72% Of Young Workers Who Quit Their Jobs During Great Resignation Regret Their Decision
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Nearly 4.3 million people quit their jobs in January, down slightly from the record 4.5 million who left their positions in November. In 2021, 48 million people quit their jobs during the Great Resignation, which was an annual record. However, a new survey found that a vast majority of young workers had regrets about leaving their jobs for what they thought was greener pastures.
A poll from survey company The Muse discovered that the current career environment has enabled eight out of 10 young employees to feel empowered to quit their jobs after six months if they do not see it as a fit. There were 20% of respondents who said they would leave a job after only a month if they were dissatisified with the new working arrangement. There was 48% of respondents who said they would attempt to get their old job back.
The survey of more than 2,500 millennial and Gen Z job seekers also found 72% of young U.S. workers who quit their jobs regret their decision.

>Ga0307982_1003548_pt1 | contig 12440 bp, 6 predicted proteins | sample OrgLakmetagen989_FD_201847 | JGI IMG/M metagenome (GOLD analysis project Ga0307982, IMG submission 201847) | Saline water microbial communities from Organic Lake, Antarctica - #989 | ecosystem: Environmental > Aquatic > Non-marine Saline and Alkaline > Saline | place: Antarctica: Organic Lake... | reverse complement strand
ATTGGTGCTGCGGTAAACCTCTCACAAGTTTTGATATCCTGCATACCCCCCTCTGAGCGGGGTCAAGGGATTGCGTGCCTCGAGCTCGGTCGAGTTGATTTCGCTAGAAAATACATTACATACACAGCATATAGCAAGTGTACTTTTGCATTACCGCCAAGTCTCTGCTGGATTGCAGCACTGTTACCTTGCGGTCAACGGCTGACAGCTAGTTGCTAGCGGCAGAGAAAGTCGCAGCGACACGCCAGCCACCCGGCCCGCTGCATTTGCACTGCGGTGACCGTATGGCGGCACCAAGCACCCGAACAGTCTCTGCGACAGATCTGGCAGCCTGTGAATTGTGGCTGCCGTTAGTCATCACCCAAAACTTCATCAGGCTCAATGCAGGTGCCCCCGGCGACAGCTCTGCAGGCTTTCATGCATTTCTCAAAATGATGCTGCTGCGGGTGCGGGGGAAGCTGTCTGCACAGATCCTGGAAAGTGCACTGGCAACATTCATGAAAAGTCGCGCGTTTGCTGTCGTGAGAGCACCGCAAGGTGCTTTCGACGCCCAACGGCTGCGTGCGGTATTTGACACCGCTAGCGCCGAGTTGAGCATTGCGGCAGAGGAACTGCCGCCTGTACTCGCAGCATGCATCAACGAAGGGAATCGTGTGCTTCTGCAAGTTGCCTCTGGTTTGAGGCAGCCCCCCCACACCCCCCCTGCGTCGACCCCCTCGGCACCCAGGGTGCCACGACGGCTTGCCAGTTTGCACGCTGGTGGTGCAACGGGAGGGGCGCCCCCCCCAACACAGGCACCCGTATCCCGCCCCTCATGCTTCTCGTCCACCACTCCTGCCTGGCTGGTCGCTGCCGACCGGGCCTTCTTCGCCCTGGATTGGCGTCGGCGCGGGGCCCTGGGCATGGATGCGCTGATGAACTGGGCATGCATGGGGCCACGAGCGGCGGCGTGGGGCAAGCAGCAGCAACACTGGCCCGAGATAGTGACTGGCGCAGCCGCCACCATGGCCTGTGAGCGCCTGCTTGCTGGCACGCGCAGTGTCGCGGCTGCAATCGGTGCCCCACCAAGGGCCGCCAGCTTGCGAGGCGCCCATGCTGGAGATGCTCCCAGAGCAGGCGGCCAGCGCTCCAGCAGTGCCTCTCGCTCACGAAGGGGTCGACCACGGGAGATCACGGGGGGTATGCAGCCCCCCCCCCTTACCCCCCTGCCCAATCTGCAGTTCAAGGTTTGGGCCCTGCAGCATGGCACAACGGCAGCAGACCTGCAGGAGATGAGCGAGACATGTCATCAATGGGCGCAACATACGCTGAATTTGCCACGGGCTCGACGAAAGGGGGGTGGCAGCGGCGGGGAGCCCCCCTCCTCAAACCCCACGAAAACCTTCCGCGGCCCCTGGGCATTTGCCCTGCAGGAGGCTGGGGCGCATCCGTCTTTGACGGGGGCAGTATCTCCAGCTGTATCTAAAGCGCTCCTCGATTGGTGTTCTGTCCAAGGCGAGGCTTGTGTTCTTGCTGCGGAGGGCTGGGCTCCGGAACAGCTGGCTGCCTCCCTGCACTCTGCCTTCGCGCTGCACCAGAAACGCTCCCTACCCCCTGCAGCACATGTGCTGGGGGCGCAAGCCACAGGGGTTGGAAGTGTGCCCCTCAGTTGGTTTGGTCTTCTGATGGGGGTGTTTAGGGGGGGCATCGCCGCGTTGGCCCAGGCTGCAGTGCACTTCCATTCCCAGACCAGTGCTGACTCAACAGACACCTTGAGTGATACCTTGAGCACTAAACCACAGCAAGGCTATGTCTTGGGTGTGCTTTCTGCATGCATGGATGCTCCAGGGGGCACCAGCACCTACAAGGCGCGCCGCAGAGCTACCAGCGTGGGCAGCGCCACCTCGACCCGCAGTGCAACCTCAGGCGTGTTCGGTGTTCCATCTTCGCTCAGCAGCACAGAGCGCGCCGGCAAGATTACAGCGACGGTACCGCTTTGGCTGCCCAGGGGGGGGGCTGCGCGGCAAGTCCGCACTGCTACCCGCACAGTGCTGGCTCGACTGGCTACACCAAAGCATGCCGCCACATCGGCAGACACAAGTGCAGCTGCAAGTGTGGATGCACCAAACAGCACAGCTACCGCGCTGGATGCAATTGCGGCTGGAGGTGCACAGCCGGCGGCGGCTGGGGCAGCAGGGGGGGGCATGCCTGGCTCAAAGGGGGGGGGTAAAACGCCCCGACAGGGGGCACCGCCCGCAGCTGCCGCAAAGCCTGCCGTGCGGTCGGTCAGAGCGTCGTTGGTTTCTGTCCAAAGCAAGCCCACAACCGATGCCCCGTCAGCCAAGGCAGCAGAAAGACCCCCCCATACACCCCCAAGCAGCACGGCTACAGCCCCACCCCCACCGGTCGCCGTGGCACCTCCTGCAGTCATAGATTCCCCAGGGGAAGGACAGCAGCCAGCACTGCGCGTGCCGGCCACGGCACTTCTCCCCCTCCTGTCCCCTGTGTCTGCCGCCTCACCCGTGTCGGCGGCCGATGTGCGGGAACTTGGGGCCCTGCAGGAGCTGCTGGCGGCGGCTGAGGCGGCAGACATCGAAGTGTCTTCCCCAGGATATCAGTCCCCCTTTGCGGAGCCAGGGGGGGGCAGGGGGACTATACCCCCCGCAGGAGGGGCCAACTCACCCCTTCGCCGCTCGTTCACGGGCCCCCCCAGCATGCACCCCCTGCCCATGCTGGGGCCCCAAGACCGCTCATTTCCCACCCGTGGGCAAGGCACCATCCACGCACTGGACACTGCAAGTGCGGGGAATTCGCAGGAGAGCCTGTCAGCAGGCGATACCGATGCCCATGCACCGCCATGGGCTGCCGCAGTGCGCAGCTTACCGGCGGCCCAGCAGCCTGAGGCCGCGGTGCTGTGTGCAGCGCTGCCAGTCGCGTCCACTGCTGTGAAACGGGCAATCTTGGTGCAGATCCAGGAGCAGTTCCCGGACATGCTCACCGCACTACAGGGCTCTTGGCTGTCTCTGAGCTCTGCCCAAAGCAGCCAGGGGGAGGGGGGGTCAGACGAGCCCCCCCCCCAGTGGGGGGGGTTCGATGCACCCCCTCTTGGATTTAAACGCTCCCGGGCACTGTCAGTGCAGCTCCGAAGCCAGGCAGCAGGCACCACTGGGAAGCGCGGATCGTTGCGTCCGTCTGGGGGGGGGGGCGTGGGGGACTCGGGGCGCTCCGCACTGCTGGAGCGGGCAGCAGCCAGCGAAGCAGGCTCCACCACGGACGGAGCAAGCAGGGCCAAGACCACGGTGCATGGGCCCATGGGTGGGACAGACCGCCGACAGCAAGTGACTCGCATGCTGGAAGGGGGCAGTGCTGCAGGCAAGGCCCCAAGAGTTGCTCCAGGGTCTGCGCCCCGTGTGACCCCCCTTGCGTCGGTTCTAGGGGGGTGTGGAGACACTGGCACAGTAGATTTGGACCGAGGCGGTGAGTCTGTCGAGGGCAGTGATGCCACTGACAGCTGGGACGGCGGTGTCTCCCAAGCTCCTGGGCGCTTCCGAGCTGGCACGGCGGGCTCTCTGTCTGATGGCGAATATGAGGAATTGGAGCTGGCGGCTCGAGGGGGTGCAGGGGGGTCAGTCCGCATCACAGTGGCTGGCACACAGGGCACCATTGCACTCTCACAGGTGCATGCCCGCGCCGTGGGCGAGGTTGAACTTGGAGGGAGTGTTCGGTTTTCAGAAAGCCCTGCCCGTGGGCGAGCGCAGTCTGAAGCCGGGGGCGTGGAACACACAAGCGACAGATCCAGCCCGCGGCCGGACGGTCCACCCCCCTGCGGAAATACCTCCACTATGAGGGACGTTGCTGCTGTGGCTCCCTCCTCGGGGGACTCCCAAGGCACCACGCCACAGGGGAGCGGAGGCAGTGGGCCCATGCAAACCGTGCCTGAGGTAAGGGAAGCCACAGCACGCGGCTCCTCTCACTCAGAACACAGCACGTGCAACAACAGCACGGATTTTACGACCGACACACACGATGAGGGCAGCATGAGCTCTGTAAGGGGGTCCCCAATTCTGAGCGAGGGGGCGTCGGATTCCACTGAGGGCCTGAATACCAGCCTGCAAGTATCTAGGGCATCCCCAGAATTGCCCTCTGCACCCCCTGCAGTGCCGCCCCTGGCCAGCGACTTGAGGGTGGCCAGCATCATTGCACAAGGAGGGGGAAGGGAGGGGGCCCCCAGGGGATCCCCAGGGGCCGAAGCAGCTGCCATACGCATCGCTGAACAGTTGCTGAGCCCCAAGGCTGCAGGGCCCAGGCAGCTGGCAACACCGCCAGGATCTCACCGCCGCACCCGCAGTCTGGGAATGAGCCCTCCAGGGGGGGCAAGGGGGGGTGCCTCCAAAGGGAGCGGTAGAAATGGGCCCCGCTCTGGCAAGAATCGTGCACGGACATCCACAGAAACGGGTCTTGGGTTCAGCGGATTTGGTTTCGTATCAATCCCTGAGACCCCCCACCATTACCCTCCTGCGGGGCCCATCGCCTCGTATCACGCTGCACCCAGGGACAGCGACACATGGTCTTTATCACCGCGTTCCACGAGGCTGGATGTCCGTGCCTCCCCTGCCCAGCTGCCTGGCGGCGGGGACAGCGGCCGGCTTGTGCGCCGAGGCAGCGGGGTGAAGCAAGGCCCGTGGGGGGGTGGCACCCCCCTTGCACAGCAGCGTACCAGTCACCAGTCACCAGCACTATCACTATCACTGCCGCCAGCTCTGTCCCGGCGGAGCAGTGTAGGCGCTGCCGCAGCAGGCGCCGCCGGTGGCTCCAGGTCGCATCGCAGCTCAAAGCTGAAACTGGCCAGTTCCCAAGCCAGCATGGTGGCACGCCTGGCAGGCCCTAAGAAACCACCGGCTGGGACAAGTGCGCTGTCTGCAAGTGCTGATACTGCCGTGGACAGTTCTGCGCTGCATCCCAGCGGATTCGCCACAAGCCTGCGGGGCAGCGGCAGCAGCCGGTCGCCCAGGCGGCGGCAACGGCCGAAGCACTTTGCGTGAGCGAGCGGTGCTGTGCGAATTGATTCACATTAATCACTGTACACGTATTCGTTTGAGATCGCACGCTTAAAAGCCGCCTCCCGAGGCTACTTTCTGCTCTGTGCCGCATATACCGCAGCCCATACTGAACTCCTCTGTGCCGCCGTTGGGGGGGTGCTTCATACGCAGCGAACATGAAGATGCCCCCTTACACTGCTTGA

Kathryn Minshew – CEO of survey company The Muse – called the new trend “shift shock.”
“They’ll join a new company thinking it’s their dream job and then there’s a reality check,” Minshew told Fox Business. “Though it’s hard to assess the culture of a new company through Zoom.”
“In some cases, job seekers don’t ask the right questions during an interview process,” Minshew continued. “Other times, it’s because a recruiter misrepresented the role or was overly optimistic about the company in an effort to get them to join.”
“It’s this really damaging phenomenon where people are brand new in our role, and they suddenly realize it’s not at all as advertised,” Minshew said of the recent trend in job-hopping from the Great Resignation.
However, the current surplus of job openings allows workers to quickly find a new job if they’re not quite satisfied. In January, there were 11.3 million job openings in the United States, edging up ever so slightly from December’s record high of 11.4 million, according to data from the Bureau of Labor Statistics.
“People are much more likely to accept the good and the bad and to show up as engaged and productive if they have entered the situation with their eyes wide open,” Minshew explained.
In the survey, 72% said they were surprised to find out that their new roles or companies were different from what they were told during the interview process.
“It used to be that if you started a new job and didn’t like it, you needed to stay for one or two years to avoid a black mark on your resume,” Minshew noted. “But we’ve seen this really interesting shift in perceptions.”